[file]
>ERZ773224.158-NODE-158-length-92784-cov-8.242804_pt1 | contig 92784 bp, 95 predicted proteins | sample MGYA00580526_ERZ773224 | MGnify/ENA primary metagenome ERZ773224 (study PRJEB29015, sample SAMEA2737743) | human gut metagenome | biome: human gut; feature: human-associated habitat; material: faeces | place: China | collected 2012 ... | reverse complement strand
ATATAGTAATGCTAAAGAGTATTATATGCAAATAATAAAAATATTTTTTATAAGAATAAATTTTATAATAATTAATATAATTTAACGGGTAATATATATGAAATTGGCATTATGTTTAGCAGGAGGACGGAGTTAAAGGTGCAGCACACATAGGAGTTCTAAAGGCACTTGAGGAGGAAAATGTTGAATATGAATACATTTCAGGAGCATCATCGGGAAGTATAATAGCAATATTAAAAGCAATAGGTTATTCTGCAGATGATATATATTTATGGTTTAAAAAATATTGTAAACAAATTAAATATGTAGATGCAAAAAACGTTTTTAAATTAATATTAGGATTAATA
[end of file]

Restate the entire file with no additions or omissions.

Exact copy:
>ERZ773224.158-NODE-158-length-92784-cov-8.242804_pt1 | contig 92784 bp, 95 predicted proteins | sample MGYA00580526_ERZ773224 | MGnify/ENA primary metagenome ERZ773224 (study PRJEB29015, sample SAMEA2737743) | human gut metagenome | biome: human gut; feature: human-associated habitat; material: faeces | place: China | collected 2012 ... | reverse complement strand
ATATAGTAATGCTAAAGAGTATTATATGCAAATAATAAAAATATTTTTTATAAGAATAAATTTTATAATAATTAATATAATTTAACGGGTAATATATATGAAATTGGCATTATGTTTAGCAGGAGGACGGAGTTAAAGGTGCAGCACACATAGGAGTTCTAAAGGCACTTGAGGAGGAAAATGTTGAATATGAATACATTTCAGGAGCATCATCGGGAAGTATAATAGCAATATTAAAAGCAATAGGTTATTCTGCAGATGATATATATTTATGGTTTAAAAAATATTGTAAACAAATTAAATATGTAGATGCAAAAAACGTTTTTAAATTAATATTAGGATTAATA